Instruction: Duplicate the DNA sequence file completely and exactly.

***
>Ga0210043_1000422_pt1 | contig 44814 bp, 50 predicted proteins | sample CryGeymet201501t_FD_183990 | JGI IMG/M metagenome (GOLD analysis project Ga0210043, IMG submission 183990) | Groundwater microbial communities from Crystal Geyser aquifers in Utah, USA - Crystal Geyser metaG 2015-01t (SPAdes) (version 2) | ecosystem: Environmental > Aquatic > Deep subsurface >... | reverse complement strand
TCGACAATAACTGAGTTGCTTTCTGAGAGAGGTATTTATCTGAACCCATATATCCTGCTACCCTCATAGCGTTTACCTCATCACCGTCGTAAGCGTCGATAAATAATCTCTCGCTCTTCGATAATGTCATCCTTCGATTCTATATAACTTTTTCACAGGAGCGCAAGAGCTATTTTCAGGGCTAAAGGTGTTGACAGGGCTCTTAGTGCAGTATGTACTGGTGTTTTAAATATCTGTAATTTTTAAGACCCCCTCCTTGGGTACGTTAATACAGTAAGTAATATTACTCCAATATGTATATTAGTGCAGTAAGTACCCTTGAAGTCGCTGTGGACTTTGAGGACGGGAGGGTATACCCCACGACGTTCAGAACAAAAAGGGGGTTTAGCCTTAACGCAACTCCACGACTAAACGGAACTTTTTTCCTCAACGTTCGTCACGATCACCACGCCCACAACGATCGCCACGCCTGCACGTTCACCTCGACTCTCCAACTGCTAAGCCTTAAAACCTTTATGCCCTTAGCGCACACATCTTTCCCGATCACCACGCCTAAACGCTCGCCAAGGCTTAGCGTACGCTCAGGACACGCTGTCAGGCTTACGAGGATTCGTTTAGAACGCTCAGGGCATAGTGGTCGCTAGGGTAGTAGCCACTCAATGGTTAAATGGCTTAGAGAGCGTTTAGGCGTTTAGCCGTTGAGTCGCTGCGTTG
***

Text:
>Ga0210043_1000422_pt1 | contig 44814 bp, 50 predicted proteins | sample CryGeymet201501t_FD_183990 | JGI IMG/M metagenome (GOLD analysis project Ga0210043, IMG submission 183990) | Groundwater microbial communities from Crystal Geyser aquifers in Utah, USA - Crystal Geyser metaG 2015-01t (SPAdes) (version 2) | ecosystem: Environmental > Aquatic > Deep subsurface >... | reverse complement strand
TCGACAATAACTGAGTTGCTTTCTGAGAGAGGTATTTATCTGAACCCATATATCCTGCTACCCTCATAGCGTTTACCTCATCACCGTCGTAAGCGTCGATAAATAATCTCTCGCTCTTCGATAATGTCATCCTTCGATTCTATATAACTTTTTCACAGGAGCGCAAGAGCTATTTTCAGGGCTAAAGGTGTTGACAGGGCTCTTAGTGCAGTATGTACTGGTGTTTTAAATATCTGTAATTTTTAAGACCCCCTCCTTGGGTACGTTAATACAGTAAGTAATATTACTCCAATATGTATATTAGTGCAGTAAGTACCCTTGAAGTCGCTGTGGACTTTGAGGACGGGAGGGTATACCCCACGACGTTCAGAACAAAAAGGGGGTTTAGCCTTAACGCAACTCCACGACTAAACGGAACTTTTTTCCTCAACGTTCGTCACGATCACCACGCCCACAACGATCGCCACGCCTGCACGTTCACCTCGACTCTCCAACTGCTAAGCCTTAAAACCTTTATGCCCTTAGCGCACACATCTTTCCCGATCACCACGCCTAAACGCTCGCCAAGGCTTAGCGTACGCTCAGGACACGCTGTCAGGCTTACGAGGATTCGTTTAGAACGCTCAGGGCATAGTGGTCGCTAGGGTAGTAGCCACTCAATGGTTAAATGGCTTAGAGAGCGTTTAGGCGTTTAGCCGTTGAGTCGCTGCGTTG